Mia: How can I, everyone says I am responsible when I am NOT. I am NOT.

BN: Do you know what happened to that little dog?

Mia: I DON’T KNOW WHAT HAPPENED I WAS SLEEPING , I WAS NOT THERE. I WAS NOT THERE WHEN IT HAPPENED, I WAS NOT.  

BN: I see, and I believe you. We’ll figure this out with your person.

BN: What have you come in to do?

Mia: To be a totally devoted and true companion to my people. Not a trouble maker, not, not, not. How could people think so little of me?

BN: What are you here to teach?

Mia: “Devoted”, “totally devoted” (dog).

Mia: Humiliated; humiliated.

BN: Mia what happens with the female dog that belongs to the landlord?

Mia: Bosses me around. Wants to be the boss of me.

Mia was inside and she was sleeping when the drama took place. That is what she always did while her person was at work. This consult turned out to be helpful because it brought clarity and balance to a situation that was spinning out of control. Her skirmishes with the other female dog weren’t aggression, she was simply not allowing the other dog to push her around. Keeping them separated was the best solution. Nina felt so guilty that she had doubted Mia’s behavior. I explained that everything is a learning curve. She resolved that she would apologize to Mia and unequivocally stand up for her. Nina left the office with new confidence and resolve to stand her ground and deny any responsibility in the little dog’s death. She also made up her mind to move as soon as financially possible. I hoped the situation would eventually resolve itself in Mia’s favor. Mia’s innocence appeared obvious, but I didn’t know how or when the confirmation would come.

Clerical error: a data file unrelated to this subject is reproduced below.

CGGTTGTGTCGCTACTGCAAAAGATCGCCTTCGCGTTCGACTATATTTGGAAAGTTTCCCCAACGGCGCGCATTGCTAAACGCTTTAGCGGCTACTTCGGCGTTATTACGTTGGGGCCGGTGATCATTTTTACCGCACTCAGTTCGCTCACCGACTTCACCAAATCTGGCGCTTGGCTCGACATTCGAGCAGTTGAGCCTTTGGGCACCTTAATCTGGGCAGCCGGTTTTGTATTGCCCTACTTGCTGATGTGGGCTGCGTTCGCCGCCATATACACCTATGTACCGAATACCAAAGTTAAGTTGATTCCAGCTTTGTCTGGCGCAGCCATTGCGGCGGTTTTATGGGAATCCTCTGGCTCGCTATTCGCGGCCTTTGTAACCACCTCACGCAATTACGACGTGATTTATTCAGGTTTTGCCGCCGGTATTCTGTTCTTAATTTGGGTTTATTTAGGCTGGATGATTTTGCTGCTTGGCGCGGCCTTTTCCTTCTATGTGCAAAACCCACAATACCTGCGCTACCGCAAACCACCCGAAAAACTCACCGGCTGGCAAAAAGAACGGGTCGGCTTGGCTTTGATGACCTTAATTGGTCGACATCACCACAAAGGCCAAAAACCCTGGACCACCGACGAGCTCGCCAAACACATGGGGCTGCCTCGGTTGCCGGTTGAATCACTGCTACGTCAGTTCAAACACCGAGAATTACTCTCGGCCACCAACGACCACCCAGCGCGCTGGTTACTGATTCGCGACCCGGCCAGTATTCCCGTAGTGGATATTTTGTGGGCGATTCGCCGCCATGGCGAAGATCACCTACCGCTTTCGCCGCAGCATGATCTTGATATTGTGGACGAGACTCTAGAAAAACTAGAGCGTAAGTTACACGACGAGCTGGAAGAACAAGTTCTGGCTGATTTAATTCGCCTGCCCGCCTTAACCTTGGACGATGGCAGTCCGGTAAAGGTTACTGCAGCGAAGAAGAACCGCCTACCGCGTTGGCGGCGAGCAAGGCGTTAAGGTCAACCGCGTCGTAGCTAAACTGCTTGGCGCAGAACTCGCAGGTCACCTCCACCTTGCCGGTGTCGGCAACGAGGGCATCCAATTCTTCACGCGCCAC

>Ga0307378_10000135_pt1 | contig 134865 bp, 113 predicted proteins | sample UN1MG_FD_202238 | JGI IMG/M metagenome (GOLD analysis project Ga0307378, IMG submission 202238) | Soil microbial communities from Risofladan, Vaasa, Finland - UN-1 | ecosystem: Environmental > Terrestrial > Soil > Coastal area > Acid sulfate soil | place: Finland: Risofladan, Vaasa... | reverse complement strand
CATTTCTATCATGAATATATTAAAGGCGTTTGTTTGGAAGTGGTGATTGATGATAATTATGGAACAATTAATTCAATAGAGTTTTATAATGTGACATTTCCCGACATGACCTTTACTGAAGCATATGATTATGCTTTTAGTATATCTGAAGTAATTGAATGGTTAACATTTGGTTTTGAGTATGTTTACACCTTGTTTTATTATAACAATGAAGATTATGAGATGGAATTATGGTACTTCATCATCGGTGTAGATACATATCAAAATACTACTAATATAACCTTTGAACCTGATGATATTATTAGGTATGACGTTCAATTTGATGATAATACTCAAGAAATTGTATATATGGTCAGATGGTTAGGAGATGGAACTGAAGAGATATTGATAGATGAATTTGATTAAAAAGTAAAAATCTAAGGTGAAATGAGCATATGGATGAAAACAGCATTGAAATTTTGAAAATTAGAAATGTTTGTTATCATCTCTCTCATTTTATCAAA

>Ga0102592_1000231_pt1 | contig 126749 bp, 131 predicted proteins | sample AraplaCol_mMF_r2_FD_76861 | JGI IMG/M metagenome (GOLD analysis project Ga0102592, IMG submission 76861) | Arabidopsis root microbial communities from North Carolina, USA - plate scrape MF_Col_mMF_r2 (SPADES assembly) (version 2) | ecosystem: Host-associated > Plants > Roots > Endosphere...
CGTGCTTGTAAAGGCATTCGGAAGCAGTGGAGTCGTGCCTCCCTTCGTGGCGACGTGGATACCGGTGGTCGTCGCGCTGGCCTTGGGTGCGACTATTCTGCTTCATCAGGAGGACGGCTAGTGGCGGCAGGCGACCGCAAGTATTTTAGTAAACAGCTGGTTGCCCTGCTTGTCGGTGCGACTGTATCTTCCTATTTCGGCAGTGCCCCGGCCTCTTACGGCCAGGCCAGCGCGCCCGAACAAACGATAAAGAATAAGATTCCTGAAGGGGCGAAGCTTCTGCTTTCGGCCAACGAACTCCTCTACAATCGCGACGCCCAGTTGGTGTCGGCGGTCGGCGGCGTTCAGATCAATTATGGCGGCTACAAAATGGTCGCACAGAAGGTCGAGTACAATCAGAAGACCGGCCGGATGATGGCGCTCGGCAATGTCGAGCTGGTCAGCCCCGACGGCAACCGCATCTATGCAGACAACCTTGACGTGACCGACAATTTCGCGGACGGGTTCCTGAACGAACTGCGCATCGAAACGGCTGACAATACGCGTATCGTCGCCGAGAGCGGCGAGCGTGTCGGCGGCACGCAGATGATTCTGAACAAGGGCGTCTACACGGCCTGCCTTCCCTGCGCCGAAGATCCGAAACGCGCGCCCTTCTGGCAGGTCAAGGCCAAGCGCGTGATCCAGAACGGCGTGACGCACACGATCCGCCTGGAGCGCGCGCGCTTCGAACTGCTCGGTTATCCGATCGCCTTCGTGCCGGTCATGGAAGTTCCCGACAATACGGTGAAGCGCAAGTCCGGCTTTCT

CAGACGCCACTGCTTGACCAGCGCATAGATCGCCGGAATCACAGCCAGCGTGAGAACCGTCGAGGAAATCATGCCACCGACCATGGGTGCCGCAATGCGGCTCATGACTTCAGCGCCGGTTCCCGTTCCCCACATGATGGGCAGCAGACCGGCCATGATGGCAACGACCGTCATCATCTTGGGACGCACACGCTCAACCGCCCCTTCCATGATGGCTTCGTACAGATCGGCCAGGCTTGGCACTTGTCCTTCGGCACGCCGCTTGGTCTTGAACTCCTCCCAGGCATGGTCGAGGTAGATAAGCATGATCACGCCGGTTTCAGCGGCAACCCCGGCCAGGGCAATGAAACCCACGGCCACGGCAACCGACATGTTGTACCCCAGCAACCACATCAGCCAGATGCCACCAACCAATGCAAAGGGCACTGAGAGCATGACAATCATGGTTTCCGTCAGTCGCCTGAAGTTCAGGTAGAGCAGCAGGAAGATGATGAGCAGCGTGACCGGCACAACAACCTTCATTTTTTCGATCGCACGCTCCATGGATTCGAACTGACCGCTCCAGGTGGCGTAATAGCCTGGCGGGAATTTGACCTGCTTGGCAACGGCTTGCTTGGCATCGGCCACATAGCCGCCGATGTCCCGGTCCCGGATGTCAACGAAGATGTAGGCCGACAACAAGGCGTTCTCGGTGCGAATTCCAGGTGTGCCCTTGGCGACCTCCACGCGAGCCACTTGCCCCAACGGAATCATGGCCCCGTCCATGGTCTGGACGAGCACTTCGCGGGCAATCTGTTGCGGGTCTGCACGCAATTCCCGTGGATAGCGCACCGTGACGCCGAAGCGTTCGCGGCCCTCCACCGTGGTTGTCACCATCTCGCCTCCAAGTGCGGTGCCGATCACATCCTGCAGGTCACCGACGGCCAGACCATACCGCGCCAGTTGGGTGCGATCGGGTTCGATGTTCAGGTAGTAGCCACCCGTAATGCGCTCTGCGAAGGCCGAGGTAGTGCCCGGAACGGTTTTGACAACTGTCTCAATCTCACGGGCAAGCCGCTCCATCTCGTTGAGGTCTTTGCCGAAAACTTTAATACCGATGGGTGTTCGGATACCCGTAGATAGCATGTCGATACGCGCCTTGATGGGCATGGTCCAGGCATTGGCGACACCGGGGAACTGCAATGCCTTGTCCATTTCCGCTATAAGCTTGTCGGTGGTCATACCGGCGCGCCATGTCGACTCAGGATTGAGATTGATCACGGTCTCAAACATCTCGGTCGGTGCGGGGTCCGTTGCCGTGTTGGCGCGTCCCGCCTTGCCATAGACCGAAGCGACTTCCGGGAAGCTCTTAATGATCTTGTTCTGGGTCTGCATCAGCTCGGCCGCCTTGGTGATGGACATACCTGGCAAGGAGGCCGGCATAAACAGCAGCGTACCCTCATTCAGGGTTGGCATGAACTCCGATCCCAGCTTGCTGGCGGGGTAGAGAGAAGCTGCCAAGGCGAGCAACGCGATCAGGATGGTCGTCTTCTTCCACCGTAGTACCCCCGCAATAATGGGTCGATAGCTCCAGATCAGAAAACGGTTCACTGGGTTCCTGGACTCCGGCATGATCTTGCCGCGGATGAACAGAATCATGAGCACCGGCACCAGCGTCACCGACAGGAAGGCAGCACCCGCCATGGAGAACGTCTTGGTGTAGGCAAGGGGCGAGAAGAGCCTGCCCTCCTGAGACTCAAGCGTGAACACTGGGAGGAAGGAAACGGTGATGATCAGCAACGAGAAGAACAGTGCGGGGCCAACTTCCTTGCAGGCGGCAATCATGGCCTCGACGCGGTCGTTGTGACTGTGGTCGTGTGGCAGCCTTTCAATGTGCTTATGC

Nina did move away to a new place. Finally, the former landlord and his girl friend started to take notice of the daily presence of hawks circling, even swooping down very close above their yard and house. They came to realize that the little dog had most likely been attacked by a hawk or another local predator. Had their emotions not run so high and hot they might have recognized earlier that her injuries were more in line with such an occurrence. They could only blame themselves for leaving the little white dog alone, unsupervised in the yard. Mia was absolved of all blame and her status completely restored. Mia’s truth, which was communicated in the consult, empowered Nina to stand up for herself and refuse to accept the false blame cast upon her and her dog by an over reactive male figure

 Believing Taz: Ice cream please!

Just a short while ago one of my male dog clients, Taz, asked for something totally impossible according to his person Chrissy. She absolutely adores her dog and has seen him through two ACL surgeries, full on rehab and two bouts of what the veterinarian identified as a form of Bell’s palsy on his left side. He gets the best of everything, always. During our last consult I checked in with Taz because he had again lost mobility, his face drooped, and one eyelid wouldn’t close. The vet confirmed it was also Bell’s Palsy, this time affecting the right side of his body. In most cases, the body recovers slowly but surely over a period of six months. Chrissy knew what to do and what to expect this time around and that was helpful, but it still felt like such a letdown to them both. Taz needed comforting and moral support.

Here is some of Taz’s communication:

Hello Taz,

BN: Chrissy has explained you have a droopy side again.

Taz: I’m so so sad. I’m so depressed. Why? Why? Why?

BN: Things like that happen. Chrissy is on top of it. She is staying with you today and tomorrow all day. She wants you to get well again. That will happen, don’t you worry.

Taz: I’m so so S A A D.

I explained about eye drops and why Chrissy had to give them to him for his dry, unblinking eye etc…then we went on to the following:

Taz: I want my routine, I want my music, Chrissy forgets the music. (He’s asked for soft music to be left on in the past. Wants his world to be “normal”, like before again.)

Then I asked “What else can Chrissy do to cheer you up?

Taz: Ice Cream? He asked.